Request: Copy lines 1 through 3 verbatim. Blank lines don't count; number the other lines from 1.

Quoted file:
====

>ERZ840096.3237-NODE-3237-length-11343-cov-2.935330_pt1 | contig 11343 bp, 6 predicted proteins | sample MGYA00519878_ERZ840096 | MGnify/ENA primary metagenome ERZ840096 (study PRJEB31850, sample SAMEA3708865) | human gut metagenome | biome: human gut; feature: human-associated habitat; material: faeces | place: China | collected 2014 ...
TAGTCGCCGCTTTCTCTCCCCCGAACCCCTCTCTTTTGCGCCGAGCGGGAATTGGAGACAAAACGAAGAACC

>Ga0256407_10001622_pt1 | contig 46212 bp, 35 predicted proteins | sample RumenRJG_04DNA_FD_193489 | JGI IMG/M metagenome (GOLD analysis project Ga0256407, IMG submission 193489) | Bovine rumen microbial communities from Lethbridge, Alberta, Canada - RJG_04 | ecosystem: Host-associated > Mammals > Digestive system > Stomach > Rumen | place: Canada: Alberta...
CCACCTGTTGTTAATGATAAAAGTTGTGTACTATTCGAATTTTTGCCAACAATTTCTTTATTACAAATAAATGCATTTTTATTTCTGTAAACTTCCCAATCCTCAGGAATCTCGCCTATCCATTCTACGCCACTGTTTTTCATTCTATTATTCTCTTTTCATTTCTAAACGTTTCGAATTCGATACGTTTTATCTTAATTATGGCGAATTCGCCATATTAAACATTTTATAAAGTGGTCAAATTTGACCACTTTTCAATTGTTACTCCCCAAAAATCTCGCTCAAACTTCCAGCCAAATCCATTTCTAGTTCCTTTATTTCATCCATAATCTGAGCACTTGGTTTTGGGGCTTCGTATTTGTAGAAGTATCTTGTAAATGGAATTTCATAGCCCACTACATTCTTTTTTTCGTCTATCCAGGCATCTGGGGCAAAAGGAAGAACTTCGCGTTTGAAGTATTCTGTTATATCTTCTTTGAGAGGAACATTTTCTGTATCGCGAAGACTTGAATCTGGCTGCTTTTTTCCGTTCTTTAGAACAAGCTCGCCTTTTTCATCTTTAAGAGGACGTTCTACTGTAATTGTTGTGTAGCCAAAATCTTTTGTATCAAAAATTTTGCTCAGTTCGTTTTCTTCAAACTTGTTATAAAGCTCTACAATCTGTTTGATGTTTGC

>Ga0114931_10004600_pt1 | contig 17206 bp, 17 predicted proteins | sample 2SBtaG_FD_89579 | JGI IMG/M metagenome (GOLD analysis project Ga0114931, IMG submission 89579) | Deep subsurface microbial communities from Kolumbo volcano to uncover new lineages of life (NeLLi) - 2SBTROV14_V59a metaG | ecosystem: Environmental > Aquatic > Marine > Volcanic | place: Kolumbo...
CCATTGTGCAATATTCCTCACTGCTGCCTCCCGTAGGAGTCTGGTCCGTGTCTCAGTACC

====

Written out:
>ERZ840096.3237-NODE-3237-length-11343-cov-2.935330_pt1 | contig 11343 bp, 6 predicted proteins | sample MGYA00519878_ERZ840096 | MGnify/ENA primary metagenome ERZ840096 (study PRJEB31850, sample SAMEA3708865) | human gut metagenome | biome: human gut; feature: human-associated habitat; material: faeces | place: China | collected 2014 ...
TAGTCGCCGCTTTCTCTCCCCCGAACCCCTCTCTTTTGCGCCGAGCGGGAATTGGAGACAAAACGAAGAACC

>Ga0256407_10001622_pt1 | contig 46212 bp, 35 predicted proteins | sample RumenRJG_04DNA_FD_193489 | JGI IMG/M metagenome (GOLD analysis project Ga0256407, IMG submission 193489) | Bovine rumen microbial communities from Lethbridge, Alberta, Canada - RJG_04 | ecosystem: Host-associated > Mammals > Digestive system > Stomach > Rumen | place: Canada: Alberta...